Meat Free Week Info

Meat Free Week challenges participants to give up meat for seven days and raise funds for a great cause.
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As we count down to the sixth annual Meat Free Week (24-30 September 2018), new research published by the Journal of the American College of Cardiology has found whole, plant-based foods where nutrients are delivered in their natural form seem to be healthiest.

According to lead author Andrew Freeman "A heart-healthy diet and, I would argue, a healthy diet overall really, is a predominantly plant-based, whole food, minimally-processed, no added salt, no added sugar type of a diet.”

Researchers looked at the ‘cardiovascular health benefits based on evidence of controversial foods’, including dairy, fermented foods, legumes and mushrooms. As well as added sugars, tea, coffee, energy drinks, alcohol omega-3 and vitamin B12.

So, when it comes to enjoying plant-based foods this Meat Free Week, what does this new research tell us?


Inexpensive, convenient and a rich source of protein, the study found pulses have a lot going for them.

Lentils, chickpeas, soybeans and other pulses have a range of heart-healthy benefits, including successfully reducing coronary heart disease and improving blood glucose, LDL-C, systolic blood pressure and weight.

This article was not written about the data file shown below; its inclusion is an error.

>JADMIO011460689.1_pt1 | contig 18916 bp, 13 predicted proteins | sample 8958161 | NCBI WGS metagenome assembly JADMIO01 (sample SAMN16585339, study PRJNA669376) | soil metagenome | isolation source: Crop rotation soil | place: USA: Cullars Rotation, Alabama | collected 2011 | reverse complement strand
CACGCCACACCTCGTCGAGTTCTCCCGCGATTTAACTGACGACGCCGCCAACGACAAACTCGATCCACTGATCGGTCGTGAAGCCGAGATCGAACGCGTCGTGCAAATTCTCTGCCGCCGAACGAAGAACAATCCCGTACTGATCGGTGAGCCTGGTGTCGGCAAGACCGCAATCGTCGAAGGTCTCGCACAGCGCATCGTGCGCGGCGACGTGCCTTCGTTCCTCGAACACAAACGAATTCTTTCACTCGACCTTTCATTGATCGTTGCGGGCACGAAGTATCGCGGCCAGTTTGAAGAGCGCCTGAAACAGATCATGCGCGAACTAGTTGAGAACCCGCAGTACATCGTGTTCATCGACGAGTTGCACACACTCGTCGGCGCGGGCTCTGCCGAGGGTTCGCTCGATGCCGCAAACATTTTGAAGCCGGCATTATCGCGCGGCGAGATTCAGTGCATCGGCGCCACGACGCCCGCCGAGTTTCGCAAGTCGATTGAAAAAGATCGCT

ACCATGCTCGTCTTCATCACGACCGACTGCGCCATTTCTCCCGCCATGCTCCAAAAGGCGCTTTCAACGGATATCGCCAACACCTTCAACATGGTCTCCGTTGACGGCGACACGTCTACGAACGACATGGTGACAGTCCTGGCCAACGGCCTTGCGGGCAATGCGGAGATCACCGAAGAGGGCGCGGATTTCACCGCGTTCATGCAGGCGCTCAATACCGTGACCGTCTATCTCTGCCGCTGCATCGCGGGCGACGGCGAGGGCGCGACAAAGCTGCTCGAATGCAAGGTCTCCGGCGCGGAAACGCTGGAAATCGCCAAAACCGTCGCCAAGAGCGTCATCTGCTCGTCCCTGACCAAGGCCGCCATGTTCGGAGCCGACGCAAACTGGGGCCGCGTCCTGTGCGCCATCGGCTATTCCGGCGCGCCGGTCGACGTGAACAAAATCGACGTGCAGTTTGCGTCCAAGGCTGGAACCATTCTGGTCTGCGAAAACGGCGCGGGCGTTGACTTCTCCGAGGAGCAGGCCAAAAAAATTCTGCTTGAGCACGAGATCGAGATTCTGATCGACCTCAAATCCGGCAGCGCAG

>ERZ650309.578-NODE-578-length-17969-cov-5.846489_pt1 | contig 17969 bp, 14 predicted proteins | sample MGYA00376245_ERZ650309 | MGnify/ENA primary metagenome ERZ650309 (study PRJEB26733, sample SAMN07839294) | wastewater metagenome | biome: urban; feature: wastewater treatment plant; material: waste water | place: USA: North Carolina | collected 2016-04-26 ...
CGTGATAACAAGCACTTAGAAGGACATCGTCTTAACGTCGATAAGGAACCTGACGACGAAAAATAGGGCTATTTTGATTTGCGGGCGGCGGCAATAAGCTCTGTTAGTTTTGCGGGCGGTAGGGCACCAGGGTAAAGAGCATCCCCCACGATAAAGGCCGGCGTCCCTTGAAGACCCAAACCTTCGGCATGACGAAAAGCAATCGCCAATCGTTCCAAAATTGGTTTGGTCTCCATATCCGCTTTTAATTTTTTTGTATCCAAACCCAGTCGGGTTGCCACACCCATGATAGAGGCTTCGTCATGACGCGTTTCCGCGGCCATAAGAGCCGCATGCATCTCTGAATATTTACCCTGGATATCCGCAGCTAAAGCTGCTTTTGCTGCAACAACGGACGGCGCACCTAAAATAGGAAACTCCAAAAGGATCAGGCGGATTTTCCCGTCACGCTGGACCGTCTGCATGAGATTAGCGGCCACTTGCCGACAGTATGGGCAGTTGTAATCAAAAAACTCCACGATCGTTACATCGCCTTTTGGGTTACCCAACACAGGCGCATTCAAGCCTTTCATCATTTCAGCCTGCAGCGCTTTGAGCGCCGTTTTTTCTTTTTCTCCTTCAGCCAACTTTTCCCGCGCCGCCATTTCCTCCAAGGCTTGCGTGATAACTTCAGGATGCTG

While there wasn't clear, high-quality evidence directly linking mushrooms to improved cardiovascular health, the research found mushrooms do our bodies good in other ways including anti-inflammatory and antioxidant benefits. 

One study also found fungi to be a satisfying alternative to red meat, with evidence indicating people who swapped red meat for fungi stayed satisfied after their meals.

Fermented Foods

One of the latest food fads, fermentation is becoming ever popular. 

While the research found insufficient evidence to routinely recommend fermented foods and link them to heart health, there was evidence that these foods are still good for you.

Some studies suggested benefits for cardiovascular disease risk factors such as high blood pressure and cholesterol, as well as links to improved gut microbiome and other health benefits.


Dairy products are a good source of vitamins, minerals and protein — but they also can contain high levels of saturated fat and salt, which can contribute to heart disease risk.

So, when it comes to this particular research study and links to heart health, the jury is still out. 

Achieving a healthy intake of dairy may be possible if you make good choices within the Australian dietary guidelines of two and a half serves a day. Which includes a focus on lower-fat types of dairy products.

The overall verdict?

“When you look all the data in sum, a particularly plant-based diet with minimal processing is really where the health is," Dr Freeman said.

Everyone is invited to take the Meat Free Week challenge and discover how easy it is to make little changes that can create a big difference. 

Sign up for the challenge today and be sure to add lots of lovely legumes to your shopping list!